The “List”

The body of allegations and observations that make up JFK conspiracy lore, and the fiery debate concerning what it all means it, can best be encapsulated by a infamous list familiar to many Americans.

Not long after the assassination of President Kennedy, an irresistibly intriguing manifest of historical observations  began popping up in classrooms, publications, and elsewhere in the varied topography of America’s mythological landscape. The list, which is of uncertain origin and authorship, details a series of amazing alleged coincidences between the life and times of our two most beloved fallen Presidents, Abe Lincoln and Jack Kennedy.

The Lincoln/Kennedy Coincidences are an important part of American Historical Lore

The list has appeared in diverse forms of varying length and detail, but generally reads something like this:

1. Lincoln had a secretary named Kennedy and Kennedy had a secretary named Lincoln
2. Lincoln entered congress in 1846, Kennedy in 1946.
3. Lincoln was elected President in 1860, Kennedy in 1960.
4. After their respective assassinations, both Lincoln and Kennedy were succeeded by a Vice President Johnson.
5. Vice President Andrew Johnson was born in 1819, Vice President Lyndon Johnson in 1919.
6. John Wilkes Booth was born in 1839, Lee Harvey Oswald in 1939. Both men have 15 letters in their names.

The list goes on for many more entries, some playful, some terribly eerie.  Upon hearing or reading this fascinating compendium of observations, people generally have two reactions. The natural reaction is to say “Wow that’s amazing, I wonder I wonder what it all means.” The more incredulous portion of the populace usually says “That can’t be true, it must all be an urban legend.” As usual, the truth is less clear cut then the human mind wants it to be.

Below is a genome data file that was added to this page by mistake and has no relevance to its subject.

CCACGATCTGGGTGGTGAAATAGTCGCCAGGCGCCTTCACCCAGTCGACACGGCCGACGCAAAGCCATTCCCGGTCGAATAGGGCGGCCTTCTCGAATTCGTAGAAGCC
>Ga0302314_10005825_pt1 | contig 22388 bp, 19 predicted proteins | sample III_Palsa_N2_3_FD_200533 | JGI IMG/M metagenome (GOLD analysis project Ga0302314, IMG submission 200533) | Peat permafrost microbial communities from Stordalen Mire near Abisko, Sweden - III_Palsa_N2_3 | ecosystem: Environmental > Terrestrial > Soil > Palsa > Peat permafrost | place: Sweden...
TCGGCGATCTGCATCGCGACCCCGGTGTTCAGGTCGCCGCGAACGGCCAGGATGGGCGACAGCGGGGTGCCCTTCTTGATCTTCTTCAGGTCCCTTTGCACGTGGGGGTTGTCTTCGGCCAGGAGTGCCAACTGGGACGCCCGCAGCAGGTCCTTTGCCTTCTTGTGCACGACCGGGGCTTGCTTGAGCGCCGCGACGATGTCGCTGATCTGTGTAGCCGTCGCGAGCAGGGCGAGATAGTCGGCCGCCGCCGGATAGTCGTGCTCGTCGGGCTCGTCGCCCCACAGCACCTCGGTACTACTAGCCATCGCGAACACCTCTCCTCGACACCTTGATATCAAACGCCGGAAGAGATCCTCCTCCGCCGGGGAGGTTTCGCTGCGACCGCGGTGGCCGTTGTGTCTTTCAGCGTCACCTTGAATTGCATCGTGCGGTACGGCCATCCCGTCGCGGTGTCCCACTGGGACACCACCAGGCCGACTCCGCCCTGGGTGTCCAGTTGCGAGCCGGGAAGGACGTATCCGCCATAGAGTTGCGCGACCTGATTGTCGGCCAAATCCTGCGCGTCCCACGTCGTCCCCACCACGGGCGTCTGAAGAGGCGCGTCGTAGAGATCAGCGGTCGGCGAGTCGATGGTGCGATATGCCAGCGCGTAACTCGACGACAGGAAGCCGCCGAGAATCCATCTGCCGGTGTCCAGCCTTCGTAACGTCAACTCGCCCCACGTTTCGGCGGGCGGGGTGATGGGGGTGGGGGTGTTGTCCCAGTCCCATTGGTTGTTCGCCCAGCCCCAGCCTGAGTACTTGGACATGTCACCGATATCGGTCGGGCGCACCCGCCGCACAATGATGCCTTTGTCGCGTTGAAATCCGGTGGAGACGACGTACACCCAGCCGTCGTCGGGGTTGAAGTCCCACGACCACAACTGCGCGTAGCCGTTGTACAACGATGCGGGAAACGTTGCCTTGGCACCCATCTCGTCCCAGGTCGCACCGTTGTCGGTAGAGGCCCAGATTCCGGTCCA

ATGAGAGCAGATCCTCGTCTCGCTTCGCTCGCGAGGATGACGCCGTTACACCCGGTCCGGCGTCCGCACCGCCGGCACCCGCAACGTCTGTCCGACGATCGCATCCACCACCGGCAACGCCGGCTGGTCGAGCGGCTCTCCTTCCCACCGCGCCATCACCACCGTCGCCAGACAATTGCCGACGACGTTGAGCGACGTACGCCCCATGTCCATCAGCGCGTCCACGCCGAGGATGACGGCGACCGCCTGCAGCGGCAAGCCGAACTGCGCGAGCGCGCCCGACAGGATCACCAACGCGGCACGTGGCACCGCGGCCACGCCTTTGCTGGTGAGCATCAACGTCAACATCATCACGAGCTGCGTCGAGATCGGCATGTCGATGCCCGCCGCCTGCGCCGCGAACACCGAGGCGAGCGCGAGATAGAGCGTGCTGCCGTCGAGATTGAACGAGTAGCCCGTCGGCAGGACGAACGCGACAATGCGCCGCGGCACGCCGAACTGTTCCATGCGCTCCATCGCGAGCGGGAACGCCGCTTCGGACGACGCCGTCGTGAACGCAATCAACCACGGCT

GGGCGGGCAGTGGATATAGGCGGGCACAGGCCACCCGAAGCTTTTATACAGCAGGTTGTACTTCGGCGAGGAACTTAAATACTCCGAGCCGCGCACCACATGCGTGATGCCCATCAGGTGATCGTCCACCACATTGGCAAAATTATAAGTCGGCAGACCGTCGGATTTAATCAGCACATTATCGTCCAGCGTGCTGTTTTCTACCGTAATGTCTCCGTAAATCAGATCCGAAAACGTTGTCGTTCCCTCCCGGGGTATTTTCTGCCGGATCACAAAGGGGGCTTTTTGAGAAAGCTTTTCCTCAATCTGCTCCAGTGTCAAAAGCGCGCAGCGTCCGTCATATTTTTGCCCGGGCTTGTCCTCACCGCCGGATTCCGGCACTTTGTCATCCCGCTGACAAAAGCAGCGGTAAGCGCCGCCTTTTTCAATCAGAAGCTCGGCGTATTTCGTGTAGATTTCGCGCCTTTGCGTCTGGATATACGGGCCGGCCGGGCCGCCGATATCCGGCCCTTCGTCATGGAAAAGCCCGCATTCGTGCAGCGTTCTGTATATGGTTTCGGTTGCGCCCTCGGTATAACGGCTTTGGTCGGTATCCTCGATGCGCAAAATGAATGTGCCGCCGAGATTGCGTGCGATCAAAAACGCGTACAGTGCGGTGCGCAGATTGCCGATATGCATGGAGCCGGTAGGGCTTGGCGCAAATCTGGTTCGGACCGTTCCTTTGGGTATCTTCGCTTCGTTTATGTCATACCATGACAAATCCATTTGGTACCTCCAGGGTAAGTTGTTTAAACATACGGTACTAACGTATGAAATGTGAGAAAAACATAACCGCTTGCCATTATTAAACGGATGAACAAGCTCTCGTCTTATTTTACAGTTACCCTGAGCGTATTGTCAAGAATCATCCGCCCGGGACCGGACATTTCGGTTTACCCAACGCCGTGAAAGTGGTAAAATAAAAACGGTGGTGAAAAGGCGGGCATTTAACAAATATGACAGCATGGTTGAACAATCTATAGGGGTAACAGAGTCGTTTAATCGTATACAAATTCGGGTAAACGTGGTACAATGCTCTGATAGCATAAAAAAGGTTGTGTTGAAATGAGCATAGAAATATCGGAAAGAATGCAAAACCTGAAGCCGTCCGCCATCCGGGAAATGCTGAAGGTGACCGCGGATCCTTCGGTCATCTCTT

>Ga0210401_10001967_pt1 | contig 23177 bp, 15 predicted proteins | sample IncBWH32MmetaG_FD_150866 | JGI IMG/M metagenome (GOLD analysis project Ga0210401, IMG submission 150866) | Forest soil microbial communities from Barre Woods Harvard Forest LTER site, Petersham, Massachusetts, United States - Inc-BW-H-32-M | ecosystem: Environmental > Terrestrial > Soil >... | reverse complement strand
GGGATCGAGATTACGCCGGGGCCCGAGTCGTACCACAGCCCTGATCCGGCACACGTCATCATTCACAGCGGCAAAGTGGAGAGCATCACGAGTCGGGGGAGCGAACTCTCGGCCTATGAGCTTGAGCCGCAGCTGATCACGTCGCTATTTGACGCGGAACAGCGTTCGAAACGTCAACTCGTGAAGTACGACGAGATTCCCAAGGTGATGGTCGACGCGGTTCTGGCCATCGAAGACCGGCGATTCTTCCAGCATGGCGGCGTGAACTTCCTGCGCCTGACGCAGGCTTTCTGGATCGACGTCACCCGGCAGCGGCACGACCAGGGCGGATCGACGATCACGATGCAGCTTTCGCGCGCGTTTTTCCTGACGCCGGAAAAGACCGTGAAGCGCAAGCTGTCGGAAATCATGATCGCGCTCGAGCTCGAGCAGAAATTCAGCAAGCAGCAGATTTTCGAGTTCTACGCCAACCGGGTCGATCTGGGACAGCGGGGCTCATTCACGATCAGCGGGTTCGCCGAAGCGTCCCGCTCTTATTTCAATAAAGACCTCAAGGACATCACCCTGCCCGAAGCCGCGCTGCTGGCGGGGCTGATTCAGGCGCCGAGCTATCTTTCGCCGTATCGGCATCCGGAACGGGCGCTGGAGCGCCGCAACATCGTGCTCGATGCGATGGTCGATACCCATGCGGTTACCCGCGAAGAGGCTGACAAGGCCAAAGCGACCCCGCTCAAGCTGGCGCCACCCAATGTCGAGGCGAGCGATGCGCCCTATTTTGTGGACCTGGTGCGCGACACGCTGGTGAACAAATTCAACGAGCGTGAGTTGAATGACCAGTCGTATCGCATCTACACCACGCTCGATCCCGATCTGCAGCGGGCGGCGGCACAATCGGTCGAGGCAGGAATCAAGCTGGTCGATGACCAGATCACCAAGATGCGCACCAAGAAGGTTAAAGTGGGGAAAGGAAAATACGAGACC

Much of the list is true, but the most exciting entry, the one that invariably tops the list, and the one that is generally responsible for attracting all the attention is only HALF true. Kennedy did have a secretary named Lincoln, but there is no documented evidence that Lincoln ever had a secretary named Kennedy.

Like the list, JFK assassination conspiracy lore is a staggering compendium of interesting tidbits of information. But like the list, this body of lore is also a mix of truth, half-truth, and un-truth. Most significant, conspiracy lore prompts the same two basic reactions in people as a list.

Some people believe everything they hear about JFK assassination theories, others unilaterally dismiss all theories as urban legend. JFK conspiracy lore has a lot of truth in it, but like the Lincoln secretary debacle, the juiciest tidbits are often only half true. In both cases, the enduring fundamental question remains, “what does it all mean?”

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